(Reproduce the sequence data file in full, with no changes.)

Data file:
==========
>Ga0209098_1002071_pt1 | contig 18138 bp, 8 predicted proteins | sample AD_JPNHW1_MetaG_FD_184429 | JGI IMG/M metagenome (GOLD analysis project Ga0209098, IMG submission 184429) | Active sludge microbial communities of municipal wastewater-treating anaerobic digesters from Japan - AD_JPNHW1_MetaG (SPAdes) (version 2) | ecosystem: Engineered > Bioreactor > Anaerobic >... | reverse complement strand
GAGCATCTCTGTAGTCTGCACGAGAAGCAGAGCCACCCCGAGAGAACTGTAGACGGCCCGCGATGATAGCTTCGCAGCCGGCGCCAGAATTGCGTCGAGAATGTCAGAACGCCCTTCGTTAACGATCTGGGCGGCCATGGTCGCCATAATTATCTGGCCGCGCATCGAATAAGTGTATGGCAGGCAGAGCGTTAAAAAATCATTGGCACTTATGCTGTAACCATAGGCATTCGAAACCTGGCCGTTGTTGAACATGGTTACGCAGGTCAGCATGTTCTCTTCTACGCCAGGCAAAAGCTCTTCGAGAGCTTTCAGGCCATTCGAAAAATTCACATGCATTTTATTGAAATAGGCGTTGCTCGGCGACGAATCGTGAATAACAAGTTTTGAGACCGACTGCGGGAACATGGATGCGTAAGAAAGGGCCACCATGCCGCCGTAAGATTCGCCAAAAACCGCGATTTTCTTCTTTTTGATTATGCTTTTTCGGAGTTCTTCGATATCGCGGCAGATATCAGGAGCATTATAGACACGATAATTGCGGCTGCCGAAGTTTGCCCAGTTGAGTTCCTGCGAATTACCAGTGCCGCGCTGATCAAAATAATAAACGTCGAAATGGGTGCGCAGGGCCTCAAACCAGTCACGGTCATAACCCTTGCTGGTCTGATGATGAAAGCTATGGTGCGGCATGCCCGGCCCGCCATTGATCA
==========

>Ga0209098_1002071_pt1 | contig 18138 bp, 8 predicted proteins | sample AD_JPNHW1_MetaG_FD_184429 | JGI IMG/M metagenome (GOLD analysis project Ga0209098, IMG submission 184429) | Active sludge microbial communities of municipal wastewater-treating anaerobic digesters from Japan - AD_JPNHW1_MetaG (SPAdes) (version 2) | ecosystem: Engineered > Bioreactor > Anaerobic >... | reverse complement strand
GAGCATCTCTGTAGTCTGCACGAGAAGCAGAGCCACCCCGAGAGAACTGTAGACGGCCCGCGATGATAGCTTCGCAGCCGGCGCCAGAATTGCGTCGAGAATGTCAGAACGCCCTTCGTTAACGATCTGGGCGGCCATGGTCGCCATAATTATCTGGCCGCGCATCGAATAAGTGTATGGCAGGCAGAGCGTTAAAAAATCATTGGCACTTATGCTGTAACCATAGGCATTCGAAACCTGGCCGTTGTTGAACATGGTTACGCAGGTCAGCATGTTCTCTTCTACGCCAGGCAAAAGCTCTTCGAGAGCTTTCAGGCCATTCGAAAAATTCACATGCATTTTATTGAAATAGGCGTTGCTCGGCGACGAATCGTGAATAACAAGTTTTGAGACCGACTGCGGGAACATGGATGCGTAAGAAAGGGCCACCATGCCGCCGTAAGATTCGCCAAAAACCGCGATTTTCTTCTTTTTGATTATGCTTTTTCGGAGTTCTTCGATATCGCGGCAGATATCAGGAGCATTATAGACACGATAATTGCGGCTGCCGAAGTTTGCCCAGTTGAGTTCCTGCGAATTACCAGTGCCGCGCTGATCAAAATAATAAACGTCGAAATGGGTGCGCAGGGCCTCAAACCAGTCACGGTCATAACCCTTGCTGGTCTGATGATGAAAGCTATGGTGCGGCATGCCCGGCCCGCCATTGATCA